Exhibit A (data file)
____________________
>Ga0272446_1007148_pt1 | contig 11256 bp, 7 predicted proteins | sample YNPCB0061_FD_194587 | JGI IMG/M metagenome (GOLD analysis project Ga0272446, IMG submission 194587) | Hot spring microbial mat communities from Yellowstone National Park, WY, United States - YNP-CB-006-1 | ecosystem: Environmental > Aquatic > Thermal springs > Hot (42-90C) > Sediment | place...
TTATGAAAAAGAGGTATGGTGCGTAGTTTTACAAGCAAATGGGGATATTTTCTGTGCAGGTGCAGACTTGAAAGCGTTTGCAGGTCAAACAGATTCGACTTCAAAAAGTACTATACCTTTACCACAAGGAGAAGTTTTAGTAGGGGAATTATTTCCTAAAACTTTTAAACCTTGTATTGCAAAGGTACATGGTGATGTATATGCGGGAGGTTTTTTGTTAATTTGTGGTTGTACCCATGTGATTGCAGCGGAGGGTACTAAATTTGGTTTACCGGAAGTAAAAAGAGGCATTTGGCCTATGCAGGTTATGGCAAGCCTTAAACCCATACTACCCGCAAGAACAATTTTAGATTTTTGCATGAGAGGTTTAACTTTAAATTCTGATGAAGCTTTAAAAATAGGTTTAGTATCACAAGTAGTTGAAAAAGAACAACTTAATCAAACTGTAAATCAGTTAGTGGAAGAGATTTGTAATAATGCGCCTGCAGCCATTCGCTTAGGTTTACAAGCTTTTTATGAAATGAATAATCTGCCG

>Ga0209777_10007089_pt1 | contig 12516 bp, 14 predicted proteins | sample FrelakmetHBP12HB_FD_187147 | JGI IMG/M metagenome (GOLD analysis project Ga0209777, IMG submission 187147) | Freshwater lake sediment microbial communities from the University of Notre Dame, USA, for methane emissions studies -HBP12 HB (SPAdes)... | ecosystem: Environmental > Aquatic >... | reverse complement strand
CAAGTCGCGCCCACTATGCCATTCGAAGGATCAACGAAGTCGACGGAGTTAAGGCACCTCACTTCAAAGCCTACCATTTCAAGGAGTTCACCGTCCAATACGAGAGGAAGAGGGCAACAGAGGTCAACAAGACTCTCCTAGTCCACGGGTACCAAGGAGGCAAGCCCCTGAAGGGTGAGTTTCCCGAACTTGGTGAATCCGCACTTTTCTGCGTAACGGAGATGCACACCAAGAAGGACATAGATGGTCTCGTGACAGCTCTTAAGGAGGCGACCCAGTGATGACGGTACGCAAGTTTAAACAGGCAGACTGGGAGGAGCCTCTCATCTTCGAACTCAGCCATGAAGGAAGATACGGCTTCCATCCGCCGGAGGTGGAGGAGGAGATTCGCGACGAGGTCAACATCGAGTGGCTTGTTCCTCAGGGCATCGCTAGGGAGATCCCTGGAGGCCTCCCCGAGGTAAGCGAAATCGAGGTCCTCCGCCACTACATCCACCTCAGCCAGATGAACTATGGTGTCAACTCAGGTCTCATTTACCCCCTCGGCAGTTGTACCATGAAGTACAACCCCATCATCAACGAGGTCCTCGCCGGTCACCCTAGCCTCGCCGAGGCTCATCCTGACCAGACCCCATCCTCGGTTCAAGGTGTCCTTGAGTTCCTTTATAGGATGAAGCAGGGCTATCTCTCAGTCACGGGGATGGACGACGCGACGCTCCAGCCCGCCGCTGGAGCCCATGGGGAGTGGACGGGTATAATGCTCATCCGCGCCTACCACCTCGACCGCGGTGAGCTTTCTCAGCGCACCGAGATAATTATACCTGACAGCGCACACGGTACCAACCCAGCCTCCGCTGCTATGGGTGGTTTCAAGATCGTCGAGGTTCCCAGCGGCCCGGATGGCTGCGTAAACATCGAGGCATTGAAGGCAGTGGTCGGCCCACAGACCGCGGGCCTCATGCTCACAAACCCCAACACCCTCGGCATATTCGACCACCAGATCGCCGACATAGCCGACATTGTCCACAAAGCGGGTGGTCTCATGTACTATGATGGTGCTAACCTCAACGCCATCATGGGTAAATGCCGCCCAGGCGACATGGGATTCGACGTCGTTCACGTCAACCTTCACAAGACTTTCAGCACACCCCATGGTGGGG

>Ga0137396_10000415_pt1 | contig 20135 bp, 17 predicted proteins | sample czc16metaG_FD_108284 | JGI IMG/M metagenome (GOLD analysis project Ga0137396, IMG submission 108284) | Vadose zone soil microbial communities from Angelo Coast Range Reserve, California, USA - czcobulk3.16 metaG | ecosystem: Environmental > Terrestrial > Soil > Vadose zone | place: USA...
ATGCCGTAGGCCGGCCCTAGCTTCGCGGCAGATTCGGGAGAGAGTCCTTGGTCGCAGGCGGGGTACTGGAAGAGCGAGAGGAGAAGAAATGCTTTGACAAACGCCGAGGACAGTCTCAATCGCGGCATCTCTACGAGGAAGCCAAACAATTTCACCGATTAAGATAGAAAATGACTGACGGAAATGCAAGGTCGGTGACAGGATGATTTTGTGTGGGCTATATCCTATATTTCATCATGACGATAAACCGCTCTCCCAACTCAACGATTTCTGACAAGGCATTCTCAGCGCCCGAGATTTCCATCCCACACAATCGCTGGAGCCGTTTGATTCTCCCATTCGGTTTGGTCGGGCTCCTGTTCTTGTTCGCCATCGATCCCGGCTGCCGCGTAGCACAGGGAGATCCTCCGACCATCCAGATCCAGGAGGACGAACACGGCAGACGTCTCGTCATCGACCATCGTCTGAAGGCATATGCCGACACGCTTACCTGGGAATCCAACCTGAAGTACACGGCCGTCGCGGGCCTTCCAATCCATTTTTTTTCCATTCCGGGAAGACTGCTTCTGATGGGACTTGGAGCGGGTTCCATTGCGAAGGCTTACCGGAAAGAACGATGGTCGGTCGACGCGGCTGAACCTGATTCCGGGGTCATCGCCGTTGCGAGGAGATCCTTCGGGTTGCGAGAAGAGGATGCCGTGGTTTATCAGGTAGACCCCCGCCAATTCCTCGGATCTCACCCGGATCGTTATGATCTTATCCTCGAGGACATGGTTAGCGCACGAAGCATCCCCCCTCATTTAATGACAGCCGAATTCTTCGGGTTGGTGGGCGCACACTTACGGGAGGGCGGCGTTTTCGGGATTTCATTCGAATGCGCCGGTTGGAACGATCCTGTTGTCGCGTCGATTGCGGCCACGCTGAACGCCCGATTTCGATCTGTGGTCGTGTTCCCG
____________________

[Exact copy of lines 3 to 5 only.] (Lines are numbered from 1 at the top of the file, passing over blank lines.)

>Ga0209777_10007089_pt1 | contig 12516 bp, 14 predicted proteins | sample FrelakmetHBP12HB_FD_187147 | JGI IMG/M metagenome (GOLD analysis project Ga0209777, IMG submission 187147) | Freshwater lake sediment microbial communities from the University of Notre Dame, USA, for methane emissions studies -HBP12 HB (SPAdes)... | ecosystem: Environmental > Aquatic >... | reverse complement strand
CAAGTCGCGCCCACTATGCCATTCGAAGGATCAACGAAGTCGACGGAGTTAAGGCACCTCACTTCAAAGCCTACCATTTCAAGGAGTTCACCGTCCAATACGAGAGGAAGAGGGCAACAGAGGTCAACAAGACTCTCCTAGTCCACGGGTACCAAGGAGGCAAGCCCCTGAAGGGTGAGTTTCCCGAACTTGGTGAATCCGCACTTTTCTGCGTAACGGAGATGCACACCAAGAAGGACATAGATGGTCTCGTGACAGCTCTTAAGGAGGCGACCCAGTGATGACGGTACGCAAGTTTAAACAGGCAGACTGGGAGGAGCCTCTCATCTTCGAACTCAGCCATGAAGGAAGATACGGCTTCCATCCGCCGGAGGTGGAGGAGGAGATTCGCGACGAGGTCAACATCGAGTGGCTTGTTCCTCAGGGCATCGCTAGGGAGATCCCTGGAGGCCTCCCCGAGGTAAGCGAAATCGAGGTCCTCCGCCACTACATCCACCTCAGCCAGATGAACTATGGTGTCAACTCAGGTCTCATTTACCCCCTCGGCAGTTGTACCATGAAGTACAACCCCATCATCAACGAGGTCCTCGCCGGTCACCCTAGCCTCGCCGAGGCTCATCCTGACCAGACCCCATCCTCGGTTCAAGGTGTCCTTGAGTTCCTTTATAGGATGAAGCAGGGCTATCTCTCAGTCACGGGGATGGACGACGCGACGCTCCAGCCCGCCGCTGGAGCCCATGGGGAGTGGACGGGTATAATGCTCATCCGCGCCTACCACCTCGACCGCGGTGAGCTTTCTCAGCGCACCGAGATAATTATACCTGACAGCGCACACGGTACCAACCCAGCCTCCGCTGCTATGGGTGGTTTCAAGATCGTCGAGGTTCCCAGCGGCCCGGATGGCTGCGTAAACATCGAGGCATTGAAGGCAGTGGTCGGCCCACAGACCGCGGGCCTCATGCTCACAAACCCCAACACCCTCGGCATATTCGACCACCAGATCGCCGACATAGCCGACATTGTCCACAAAGCGGGTGGTCTCATGTACTATGATGGTGCTAACCTCAACGCCATCATGGGTAAATGCCGCCCAGGCGACATGGGATTCGACGTCGTTCACGTCAACCTTCACAAGACTTTCAGCACACCCCATGGTGGGG

>Ga0137396_10000415_pt1 | contig 20135 bp, 17 predicted proteins | sample czc16metaG_FD_108284 | JGI IMG/M metagenome (GOLD analysis project Ga0137396, IMG submission 108284) | Vadose zone soil microbial communities from Angelo Coast Range Reserve, California, USA - czcobulk3.16 metaG | ecosystem: Environmental > Terrestrial > Soil > Vadose zone | place: USA...